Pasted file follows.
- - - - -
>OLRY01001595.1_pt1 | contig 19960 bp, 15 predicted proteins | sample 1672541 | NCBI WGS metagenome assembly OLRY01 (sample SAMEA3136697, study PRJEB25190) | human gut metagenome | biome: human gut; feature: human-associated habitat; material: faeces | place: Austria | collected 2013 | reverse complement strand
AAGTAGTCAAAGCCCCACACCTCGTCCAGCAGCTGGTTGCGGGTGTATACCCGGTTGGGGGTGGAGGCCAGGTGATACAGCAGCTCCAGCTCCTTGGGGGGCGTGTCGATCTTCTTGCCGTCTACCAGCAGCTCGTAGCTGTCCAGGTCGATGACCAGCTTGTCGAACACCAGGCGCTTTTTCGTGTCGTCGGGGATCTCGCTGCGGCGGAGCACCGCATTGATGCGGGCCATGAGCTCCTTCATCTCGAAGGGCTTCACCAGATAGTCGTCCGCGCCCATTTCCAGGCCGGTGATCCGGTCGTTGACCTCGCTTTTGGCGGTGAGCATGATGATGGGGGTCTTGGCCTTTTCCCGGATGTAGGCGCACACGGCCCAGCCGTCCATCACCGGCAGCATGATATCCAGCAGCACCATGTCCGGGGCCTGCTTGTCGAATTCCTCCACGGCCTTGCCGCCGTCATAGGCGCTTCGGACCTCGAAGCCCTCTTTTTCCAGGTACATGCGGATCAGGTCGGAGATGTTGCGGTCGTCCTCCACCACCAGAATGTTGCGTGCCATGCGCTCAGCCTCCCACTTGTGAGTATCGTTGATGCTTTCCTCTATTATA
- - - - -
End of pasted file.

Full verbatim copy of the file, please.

>OLRY01001595.1_pt1 | contig 19960 bp, 15 predicted proteins | sample 1672541 | NCBI WGS metagenome assembly OLRY01 (sample SAMEA3136697, study PRJEB25190) | human gut metagenome | biome: human gut; feature: human-associated habitat; material: faeces | place: Austria | collected 2013 | reverse complement strand
AAGTAGTCAAAGCCCCACACCTCGTCCAGCAGCTGGTTGCGGGTGTATACCCGGTTGGGGGTGGAGGCCAGGTGATACAGCAGCTCCAGCTCCTTGGGGGGCGTGTCGATCTTCTTGCCGTCTACCAGCAGCTCGTAGCTGTCCAGGTCGATGACCAGCTTGTCGAACACCAGGCGCTTTTTCGTGTCGTCGGGGATCTCGCTGCGGCGGAGCACCGCATTGATGCGGGCCATGAGCTCCTTCATCTCGAAGGGCTTCACCAGATAGTCGTCCGCGCCCATTTCCAGGCCGGTGATCCGGTCGTTGACCTCGCTTTTGGCGGTGAGCATGATGATGGGGGTCTTGGCCTTTTCCCGGATGTAGGCGCACACGGCCCAGCCGTCCATCACCGGCAGCATGATATCCAGCAGCACCATGTCCGGGGCCTGCTTGTCGAATTCCTCCACGGCCTTGCCGCCGTCATAGGCGCTTCGGACCTCGAAGCCCTCTTTTTCCAGGTACATGCGGATCAGGTCGGAGATGTTGCGGTCGTCCTCCACCACCAGAATGTTGCGTGCCATGCGCTCAGCCTCCCACTTGTGAGTATCGTTGATGCTTTCCTCTATTATA